WASHINGTON – American military advisers are needed in Iraq’s volatile Anbar province, the nation’s top military officer said Thursday.
There are currently 1,400 U.S. troops in Iraq, 600 of whom are involved in an advise and assist mission to help Iraqi government and Kurdish forces take on the Islamic State terrorist group, which has taken over large chunks of the country.
Of the 12 U.S. advisory teams, 7 are based in a joint operations center in Baghdad, with the remainder at a similar facility in Irbil — the capital of the country’s northern Kurdish region.
Gen. Martin Dempsey, the chairmen of the Joint Chiefs of Staff, said that in the future American troops need to be deployed to another key area to help indigenous forces.
“We need to expand the train, advise and assist mission … into the al-Anbar Province,” he told reporters at the Pentagon.
During the 2003-2011 Iraq War, Anbar was the hotbed of the insurgency and many U.S. troops lost their lives fighting there. It is now the scene of some of the fiercest combat between the Islamic State — an offshoot of al-Qaida in Iraq — and the Iraqi security forces.
President Barack Obama and other U.S. officials have repeatedly emphasized that no American troops will be engaged in ground combat in Iraq during the current mission, known as Operation Inherent Resolve.
On Friday, headquarters elements from the 1st Infantry Division will arrive in Baghdad to coordinate the efforts of all American forces in country, Secretary of Defense Chuck Hagel announced.
Military officials at U.S. Central Command, which oversees military operations in the Middle East, suggested to reporters last week that plans were in the works to move U.S. forces into Anbar in a noncombat role.
“When are we going to put advisers out in Anbar? I can’t tell you when,” an official said on condition of anonymity. “But I can tell you that there’s a whole lot of discussion and planning going on to how we can continue as the Iraqis’ move forward on their plan, how can we continue to enable them as far forward as we can.”
The CENTCOM official said that the U.S. has also been speaking with allies about the possibility of other countries putting advisers on the ground there but offered no details on the discussions.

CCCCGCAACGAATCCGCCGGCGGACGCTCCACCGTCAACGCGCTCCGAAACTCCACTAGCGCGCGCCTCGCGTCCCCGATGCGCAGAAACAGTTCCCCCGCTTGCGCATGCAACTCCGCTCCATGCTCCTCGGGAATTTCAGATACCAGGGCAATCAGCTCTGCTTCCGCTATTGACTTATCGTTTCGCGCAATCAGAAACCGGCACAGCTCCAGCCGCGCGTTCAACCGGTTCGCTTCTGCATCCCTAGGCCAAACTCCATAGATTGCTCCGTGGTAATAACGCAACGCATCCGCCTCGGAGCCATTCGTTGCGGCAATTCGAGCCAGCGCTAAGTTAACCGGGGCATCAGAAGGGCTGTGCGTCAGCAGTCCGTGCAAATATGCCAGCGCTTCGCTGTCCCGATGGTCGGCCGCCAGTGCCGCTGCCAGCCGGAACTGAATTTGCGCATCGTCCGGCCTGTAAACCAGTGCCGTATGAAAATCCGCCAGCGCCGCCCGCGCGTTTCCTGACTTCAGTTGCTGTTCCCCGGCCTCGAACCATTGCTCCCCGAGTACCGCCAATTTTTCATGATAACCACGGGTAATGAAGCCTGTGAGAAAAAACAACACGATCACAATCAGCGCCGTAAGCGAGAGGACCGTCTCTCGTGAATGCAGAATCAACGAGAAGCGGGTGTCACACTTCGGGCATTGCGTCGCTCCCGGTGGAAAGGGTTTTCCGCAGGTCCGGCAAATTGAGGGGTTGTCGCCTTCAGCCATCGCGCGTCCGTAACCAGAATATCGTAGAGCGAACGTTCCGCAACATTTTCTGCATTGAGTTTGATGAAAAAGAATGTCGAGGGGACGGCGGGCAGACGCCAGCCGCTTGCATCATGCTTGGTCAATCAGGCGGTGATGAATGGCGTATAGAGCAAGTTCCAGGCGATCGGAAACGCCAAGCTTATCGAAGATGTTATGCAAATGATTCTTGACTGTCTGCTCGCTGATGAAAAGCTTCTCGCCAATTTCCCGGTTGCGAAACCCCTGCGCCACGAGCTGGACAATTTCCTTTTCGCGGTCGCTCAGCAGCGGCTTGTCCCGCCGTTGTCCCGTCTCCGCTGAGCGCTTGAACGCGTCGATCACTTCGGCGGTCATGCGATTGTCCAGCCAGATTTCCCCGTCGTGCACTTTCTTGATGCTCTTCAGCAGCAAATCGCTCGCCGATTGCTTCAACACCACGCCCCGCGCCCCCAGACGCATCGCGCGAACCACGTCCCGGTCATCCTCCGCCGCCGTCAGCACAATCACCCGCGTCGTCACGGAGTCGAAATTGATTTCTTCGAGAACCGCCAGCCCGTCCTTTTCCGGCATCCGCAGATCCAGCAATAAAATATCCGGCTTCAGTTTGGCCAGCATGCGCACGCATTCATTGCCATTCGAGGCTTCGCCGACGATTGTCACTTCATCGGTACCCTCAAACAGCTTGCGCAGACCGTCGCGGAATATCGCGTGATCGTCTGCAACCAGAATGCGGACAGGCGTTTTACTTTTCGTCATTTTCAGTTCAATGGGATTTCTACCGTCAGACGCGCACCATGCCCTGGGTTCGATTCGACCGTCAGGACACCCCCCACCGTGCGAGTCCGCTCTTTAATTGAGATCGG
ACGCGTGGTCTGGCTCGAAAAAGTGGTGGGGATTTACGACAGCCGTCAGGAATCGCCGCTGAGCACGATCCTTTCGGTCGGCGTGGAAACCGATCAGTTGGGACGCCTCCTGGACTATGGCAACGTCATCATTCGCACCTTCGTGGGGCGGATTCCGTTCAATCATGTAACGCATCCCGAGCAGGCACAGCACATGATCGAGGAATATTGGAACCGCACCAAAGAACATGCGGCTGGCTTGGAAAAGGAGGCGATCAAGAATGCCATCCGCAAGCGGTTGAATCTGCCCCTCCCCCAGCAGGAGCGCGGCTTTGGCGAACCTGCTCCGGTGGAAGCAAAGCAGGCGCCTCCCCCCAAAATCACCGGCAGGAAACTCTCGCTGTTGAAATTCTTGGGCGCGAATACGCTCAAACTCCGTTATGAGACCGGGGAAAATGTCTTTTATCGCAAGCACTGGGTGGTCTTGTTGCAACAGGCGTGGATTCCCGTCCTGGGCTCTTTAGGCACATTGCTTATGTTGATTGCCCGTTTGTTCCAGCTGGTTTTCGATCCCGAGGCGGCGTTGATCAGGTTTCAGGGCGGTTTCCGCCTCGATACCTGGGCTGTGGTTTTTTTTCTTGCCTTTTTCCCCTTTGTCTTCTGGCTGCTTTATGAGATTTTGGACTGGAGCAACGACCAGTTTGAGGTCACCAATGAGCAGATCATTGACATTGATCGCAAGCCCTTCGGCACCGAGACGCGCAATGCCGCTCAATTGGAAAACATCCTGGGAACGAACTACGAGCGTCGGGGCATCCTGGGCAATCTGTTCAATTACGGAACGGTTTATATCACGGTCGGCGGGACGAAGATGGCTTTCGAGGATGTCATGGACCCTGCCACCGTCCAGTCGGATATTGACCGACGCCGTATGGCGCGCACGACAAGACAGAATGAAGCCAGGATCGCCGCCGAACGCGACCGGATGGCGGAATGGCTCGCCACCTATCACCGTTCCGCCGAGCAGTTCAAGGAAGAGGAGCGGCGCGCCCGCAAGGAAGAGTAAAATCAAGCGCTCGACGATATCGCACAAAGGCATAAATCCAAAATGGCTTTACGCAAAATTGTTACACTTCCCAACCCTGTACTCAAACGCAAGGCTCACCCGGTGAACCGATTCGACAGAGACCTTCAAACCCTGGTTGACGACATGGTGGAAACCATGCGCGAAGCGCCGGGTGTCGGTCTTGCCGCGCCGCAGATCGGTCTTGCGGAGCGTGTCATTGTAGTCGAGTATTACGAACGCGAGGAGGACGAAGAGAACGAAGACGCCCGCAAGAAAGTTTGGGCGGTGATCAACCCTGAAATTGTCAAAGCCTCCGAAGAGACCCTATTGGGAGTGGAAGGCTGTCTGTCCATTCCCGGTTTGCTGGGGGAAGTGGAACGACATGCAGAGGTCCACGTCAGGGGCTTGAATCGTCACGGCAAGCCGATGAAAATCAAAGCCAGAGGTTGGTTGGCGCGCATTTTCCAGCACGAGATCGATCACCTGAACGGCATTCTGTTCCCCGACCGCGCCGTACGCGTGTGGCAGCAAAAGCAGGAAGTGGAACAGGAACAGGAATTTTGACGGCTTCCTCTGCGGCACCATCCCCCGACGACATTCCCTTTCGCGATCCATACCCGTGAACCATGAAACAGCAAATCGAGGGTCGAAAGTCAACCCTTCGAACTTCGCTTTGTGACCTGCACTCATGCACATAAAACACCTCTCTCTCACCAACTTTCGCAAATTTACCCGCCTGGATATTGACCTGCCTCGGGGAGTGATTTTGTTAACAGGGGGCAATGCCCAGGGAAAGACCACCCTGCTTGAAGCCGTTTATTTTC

Dempsey said that there is one big obstacle to U.S. advisers in Anbar: Iraqi political leaders.
“The precondition for that is that the government of Iraq is willing to arm the tribes,” he said. “We have positive indications that they are, but [they] haven’t begun to do it yet.”
Baghdad’s Shia-led government is wary of arming Sunni tribesmen in Anbar and elsewhere because many have aligned themselves with the Islamic State, which some Sunnis view as a better alternative to what they perceive to be Shia domination.
Dempsey said gaining the support of the Sunni tribes and empowering them to take on the Islamic State is critical if the group is to be defeated.
“That’s what we’re now beginning to explore. We got a program in place where we’re beginning to restore some offensive capability and mindset to the Iraqi security forces. We need to think about how to do that with the tribes,” he said.
In addition to continuing to assist the Iraqi security forces and extending aid to the Sunni tribes, Dempsey also supports the creation of “national guard” forces in Iraq which would organize local forces to battle insurgents. The Iraqi government has yet to pass a law enabling the formation of such units.
“You need all three of those eventually,” he said. But because of the political situation in Baghdad, “Right now, we’re focused on the Iraqi security forces.”
Stars and Stripes reporter Chris Carroll contributed to this report.